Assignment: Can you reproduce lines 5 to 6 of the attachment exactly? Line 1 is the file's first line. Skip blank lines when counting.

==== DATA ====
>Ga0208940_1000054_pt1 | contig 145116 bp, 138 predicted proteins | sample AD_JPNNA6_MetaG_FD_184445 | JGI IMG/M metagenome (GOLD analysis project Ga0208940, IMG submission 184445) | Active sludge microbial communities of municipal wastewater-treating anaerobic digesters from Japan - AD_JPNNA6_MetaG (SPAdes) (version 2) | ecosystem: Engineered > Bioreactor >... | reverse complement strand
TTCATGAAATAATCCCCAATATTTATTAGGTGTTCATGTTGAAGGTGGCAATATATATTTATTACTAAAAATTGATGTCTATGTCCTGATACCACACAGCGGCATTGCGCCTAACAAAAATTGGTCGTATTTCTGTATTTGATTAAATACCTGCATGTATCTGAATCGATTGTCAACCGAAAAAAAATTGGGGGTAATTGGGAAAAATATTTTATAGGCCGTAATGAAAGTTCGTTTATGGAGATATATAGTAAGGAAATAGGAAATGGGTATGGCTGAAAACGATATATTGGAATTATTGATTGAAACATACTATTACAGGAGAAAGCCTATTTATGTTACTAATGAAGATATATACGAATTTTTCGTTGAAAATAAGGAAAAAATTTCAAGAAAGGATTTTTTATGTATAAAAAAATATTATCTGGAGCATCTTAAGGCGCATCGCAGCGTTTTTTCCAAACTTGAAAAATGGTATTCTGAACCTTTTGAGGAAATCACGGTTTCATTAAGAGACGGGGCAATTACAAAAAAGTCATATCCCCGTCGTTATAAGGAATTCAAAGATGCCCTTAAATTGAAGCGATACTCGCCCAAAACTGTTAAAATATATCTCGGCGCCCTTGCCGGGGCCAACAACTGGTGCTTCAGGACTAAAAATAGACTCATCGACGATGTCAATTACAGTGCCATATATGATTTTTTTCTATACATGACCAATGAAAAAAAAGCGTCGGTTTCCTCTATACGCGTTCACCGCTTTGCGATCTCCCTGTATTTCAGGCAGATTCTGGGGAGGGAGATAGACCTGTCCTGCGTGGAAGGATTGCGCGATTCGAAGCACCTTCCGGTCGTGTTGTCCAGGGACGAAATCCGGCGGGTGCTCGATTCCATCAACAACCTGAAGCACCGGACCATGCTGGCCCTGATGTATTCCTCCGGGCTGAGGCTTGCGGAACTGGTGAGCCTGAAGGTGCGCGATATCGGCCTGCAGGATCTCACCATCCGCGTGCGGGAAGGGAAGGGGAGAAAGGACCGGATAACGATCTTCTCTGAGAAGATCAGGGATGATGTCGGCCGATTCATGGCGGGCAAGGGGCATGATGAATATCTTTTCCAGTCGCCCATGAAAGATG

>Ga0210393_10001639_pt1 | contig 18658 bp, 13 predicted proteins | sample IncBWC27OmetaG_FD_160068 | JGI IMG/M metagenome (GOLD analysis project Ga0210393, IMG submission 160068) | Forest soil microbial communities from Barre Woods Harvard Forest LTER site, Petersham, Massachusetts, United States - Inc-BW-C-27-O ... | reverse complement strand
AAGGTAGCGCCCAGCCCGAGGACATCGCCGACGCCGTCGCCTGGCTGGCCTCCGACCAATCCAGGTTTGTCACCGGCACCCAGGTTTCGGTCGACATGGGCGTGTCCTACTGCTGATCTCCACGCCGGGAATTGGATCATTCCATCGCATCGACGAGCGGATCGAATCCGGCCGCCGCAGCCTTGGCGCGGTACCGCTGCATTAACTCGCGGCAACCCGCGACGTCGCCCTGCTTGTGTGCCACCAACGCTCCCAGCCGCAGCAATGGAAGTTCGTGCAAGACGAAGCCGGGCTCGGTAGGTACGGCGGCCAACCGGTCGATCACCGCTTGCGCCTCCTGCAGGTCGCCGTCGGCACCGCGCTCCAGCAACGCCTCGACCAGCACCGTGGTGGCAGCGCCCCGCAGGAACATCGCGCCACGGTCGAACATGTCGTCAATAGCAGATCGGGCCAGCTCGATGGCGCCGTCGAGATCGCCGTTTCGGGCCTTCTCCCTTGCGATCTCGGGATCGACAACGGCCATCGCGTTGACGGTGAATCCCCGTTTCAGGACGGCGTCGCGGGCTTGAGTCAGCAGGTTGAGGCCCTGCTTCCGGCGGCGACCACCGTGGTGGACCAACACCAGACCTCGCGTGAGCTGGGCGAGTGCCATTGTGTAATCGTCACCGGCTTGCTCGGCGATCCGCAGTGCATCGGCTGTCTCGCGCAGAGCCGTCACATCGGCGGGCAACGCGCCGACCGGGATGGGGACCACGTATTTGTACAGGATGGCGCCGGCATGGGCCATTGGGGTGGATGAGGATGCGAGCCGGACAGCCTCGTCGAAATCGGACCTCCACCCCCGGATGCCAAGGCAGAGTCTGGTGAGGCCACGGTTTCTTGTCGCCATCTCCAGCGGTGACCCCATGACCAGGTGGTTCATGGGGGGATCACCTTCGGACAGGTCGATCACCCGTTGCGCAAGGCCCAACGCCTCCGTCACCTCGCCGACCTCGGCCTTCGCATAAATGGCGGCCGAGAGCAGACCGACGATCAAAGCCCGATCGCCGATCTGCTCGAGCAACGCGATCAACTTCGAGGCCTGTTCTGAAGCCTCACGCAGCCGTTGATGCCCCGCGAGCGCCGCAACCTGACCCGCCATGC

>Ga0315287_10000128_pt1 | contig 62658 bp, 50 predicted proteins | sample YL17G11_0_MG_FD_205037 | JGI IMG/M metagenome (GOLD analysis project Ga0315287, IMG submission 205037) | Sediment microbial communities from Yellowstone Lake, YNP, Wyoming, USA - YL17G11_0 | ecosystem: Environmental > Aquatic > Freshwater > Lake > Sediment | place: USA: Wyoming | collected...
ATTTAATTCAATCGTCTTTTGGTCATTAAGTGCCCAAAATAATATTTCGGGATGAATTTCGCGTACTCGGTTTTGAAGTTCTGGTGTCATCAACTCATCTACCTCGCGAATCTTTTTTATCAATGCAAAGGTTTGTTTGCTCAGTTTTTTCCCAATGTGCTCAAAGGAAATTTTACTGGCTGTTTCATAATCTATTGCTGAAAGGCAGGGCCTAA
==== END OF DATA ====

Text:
>Ga0315287_10000128_pt1 | contig 62658 bp, 50 predicted proteins | sample YL17G11_0_MG_FD_205037 | JGI IMG/M metagenome (GOLD analysis project Ga0315287, IMG submission 205037) | Sediment microbial communities from Yellowstone Lake, YNP, Wyoming, USA - YL17G11_0 | ecosystem: Environmental > Aquatic > Freshwater > Lake > Sediment | place: USA: Wyoming | collected...
ATTTAATTCAATCGTCTTTTGGTCATTAAGTGCCCAAAATAATATTTCGGGATGAATTTCGCGTACTCGGTTTTGAAGTTCTGGTGTCATCAACTCATCTACCTCGCGAATCTTTTTTATCAATGCAAAGGTTTGTTTGCTCAGTTTTTTCCCAATGTGCTCAAAGGAAATTTTACTGGCTGTTTCATAATCTATTGCTGAAAGGCAGGGCCTAA